Win-Win-Win: Incorporating Integrated Care for the Benefit of All

By Amanda Slack, MS in Public Health

Imagine this for a moment. You have been experiencing some unsettling symptoms and are struggling to know what is real and what is not. Your friends and family convince you to get some help, and you go to a local behavioral health organization where you are prescribed a medication that falls into the Second-Generation Antipsychotics (SGA) category1. This drug helps with your with your symptoms and allows you to feel some sense of normalcy, however, you are now experiencing symptoms of diabetes. A scary situation resulting in a trip to the ER confirms that you do, in fact, have Type 2 diabetes, and it could be a side effect of the medication you’re on. Now, you need both behavioral and physical health care regularly and could face severe health consequences or premature death. That is a lot of serious life changes to manage, and it is hard to imagine how there could be an approach to this in which anyone wins.

While this may not happen to everyone, it is not an unusual situation. It is estimated that people on SGA medications have at least twice the risk of developing Type 2 diabetes2, and the World Health Organization reports that people with severe and persistent mental illness have a staggering 10- to 20- year reduction in life expectancy compared to the general population3. Reasons for this include medication side effects, barriers to accessing treatment, physical inactivity, and high rates of tobacco or alcohol use.

In the past, behavioral and physical health care were kept separate in the treatment world. This resulted in people bouncing between providers with little communication about overlap in conditions. Now, funding sources, governing bodies, and regulatory agencies are incentivizing models of coordinated care to address this issue. So how does a system set up to be very one-dimensional shift to incorporate other disciplines? Frameworks4 for integration typically include care coordination and care management as part of the solution.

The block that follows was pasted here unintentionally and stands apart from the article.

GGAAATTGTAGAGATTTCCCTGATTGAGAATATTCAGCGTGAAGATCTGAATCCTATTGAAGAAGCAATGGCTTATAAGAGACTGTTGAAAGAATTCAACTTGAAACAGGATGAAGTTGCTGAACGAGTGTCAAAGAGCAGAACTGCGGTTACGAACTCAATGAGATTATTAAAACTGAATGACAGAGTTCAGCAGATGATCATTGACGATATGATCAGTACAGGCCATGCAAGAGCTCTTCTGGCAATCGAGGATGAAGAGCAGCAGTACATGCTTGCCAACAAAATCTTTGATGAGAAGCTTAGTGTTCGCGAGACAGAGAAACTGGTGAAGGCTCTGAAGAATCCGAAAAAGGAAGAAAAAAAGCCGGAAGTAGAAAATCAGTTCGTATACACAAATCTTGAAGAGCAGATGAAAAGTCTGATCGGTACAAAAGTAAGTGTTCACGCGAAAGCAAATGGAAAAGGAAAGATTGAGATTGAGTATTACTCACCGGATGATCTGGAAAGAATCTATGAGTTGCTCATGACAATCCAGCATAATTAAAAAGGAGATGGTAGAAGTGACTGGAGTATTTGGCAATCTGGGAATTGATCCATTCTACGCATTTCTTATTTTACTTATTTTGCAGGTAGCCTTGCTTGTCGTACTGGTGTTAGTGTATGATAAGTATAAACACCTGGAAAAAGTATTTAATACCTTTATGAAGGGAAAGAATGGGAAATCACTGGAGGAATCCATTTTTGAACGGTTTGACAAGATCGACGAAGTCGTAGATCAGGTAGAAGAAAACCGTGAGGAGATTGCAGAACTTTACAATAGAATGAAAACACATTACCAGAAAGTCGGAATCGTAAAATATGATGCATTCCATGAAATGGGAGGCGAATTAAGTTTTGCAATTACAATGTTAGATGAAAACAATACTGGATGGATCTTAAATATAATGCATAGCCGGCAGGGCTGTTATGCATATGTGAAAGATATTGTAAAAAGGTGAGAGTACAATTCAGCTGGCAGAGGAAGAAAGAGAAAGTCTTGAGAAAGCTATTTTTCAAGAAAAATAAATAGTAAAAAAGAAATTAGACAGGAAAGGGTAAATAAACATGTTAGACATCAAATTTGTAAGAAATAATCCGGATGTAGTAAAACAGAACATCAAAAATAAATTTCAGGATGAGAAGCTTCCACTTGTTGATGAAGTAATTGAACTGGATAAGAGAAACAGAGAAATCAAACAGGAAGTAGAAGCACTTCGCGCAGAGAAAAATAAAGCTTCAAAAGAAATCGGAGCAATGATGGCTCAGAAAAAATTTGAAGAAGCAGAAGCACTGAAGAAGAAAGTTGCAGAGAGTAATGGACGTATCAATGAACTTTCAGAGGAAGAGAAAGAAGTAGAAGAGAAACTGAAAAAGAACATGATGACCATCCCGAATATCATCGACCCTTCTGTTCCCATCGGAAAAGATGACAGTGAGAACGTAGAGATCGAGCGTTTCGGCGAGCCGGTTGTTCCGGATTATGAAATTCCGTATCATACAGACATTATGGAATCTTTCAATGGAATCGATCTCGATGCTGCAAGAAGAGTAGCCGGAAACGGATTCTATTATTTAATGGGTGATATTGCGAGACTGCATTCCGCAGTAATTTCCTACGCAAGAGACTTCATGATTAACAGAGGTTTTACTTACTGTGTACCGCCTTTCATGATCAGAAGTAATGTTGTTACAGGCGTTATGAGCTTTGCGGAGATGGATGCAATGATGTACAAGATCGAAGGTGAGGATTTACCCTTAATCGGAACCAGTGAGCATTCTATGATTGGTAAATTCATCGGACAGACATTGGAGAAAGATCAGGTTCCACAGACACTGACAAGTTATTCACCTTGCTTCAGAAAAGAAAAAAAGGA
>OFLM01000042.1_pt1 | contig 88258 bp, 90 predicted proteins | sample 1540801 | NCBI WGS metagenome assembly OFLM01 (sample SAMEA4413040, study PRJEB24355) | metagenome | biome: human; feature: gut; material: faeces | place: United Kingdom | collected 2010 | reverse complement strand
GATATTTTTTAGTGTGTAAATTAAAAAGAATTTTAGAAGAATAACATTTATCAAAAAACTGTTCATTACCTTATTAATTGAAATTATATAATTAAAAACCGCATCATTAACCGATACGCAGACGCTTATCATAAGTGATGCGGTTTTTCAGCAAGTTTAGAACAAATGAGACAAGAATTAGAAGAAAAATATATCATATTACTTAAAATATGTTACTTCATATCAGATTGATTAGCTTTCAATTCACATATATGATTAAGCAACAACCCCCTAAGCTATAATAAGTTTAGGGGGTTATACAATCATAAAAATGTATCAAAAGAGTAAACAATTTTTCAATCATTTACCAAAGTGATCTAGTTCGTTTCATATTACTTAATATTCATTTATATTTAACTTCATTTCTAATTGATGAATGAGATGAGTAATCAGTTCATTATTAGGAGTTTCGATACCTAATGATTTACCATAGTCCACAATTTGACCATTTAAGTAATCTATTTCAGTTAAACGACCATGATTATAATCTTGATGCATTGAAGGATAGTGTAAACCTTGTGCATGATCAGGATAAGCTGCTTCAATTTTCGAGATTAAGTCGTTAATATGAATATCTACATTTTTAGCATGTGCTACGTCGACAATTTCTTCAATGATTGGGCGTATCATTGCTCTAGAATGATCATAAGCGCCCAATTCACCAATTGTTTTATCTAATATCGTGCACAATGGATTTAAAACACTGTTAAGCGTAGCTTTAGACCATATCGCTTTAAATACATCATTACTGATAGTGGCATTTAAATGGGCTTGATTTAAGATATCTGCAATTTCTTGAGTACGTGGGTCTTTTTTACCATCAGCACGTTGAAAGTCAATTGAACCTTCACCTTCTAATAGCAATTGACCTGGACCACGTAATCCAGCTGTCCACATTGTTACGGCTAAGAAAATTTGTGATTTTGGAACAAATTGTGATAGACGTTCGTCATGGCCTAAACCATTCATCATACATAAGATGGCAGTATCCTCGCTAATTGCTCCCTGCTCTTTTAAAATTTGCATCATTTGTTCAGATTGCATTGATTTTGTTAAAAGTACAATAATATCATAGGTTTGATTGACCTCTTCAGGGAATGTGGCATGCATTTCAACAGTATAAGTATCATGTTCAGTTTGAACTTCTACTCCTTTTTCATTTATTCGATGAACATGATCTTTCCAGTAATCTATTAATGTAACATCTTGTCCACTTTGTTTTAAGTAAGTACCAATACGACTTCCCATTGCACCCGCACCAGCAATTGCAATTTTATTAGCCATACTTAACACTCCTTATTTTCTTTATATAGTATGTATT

How do we incorporate framework into real life– particularly in this era of staffing shortages and red tape? Companies have to get creative in developing successful care coordination strategies. TBD Solutions recently worked with a CCBHC to create a system that utilizes data to assist care coordinators (sometimes called care managers, case managers, etc.) in prioritizing need. The Risk Factor Queue uses documents in a person’s chart to identify potential risk factors and calculate an overall risk score. Risk factors are categorized into physical, behavioral, and medication-related buckets. Complexity of need increases as the number of identified risk categories increase.

In our earlier example about developing Type 2 diabetes, you would have, at minimum, risk factors noted for your diagnosis and your medications, resulting in a score that is higher due to its complexity. The care coordinator does not need to read through your chart to find all the areas you may need help managing; it is readily available in one spot. Now they can use that information to inform decisions and discuss potential care needs with you. A conversation might look like this,“You don’t have a primary care physician on record? Let’s get you set up with one. You are out of refills on your prescriptions? We will make an appointment to review your medications and refill what is needed.”

Integrated care doesn’t require people to have expertise in behavioral and physical health care practices, but it does require that processes and systems be put in place to address the clear relationship between physical and behavioral health. Creative solutions must be developed to meet specific needs and incorporate the organization’s strengths. In this case, the need for efficiency from all involved parties was addressed. The care coordinator doesn’t have to spend as much time digging for information in the hopes, they are not missing a client5 who could benefit from their service, and you (the client) aren’t trying to manage your complex needs alone. This is a win-win-win in the eyes of the client, the care coordinator, and the continued quest for integrated care.

1 Antipsychotics, Second Generation: Drug Class, Uses, Side Effects, Drug Names (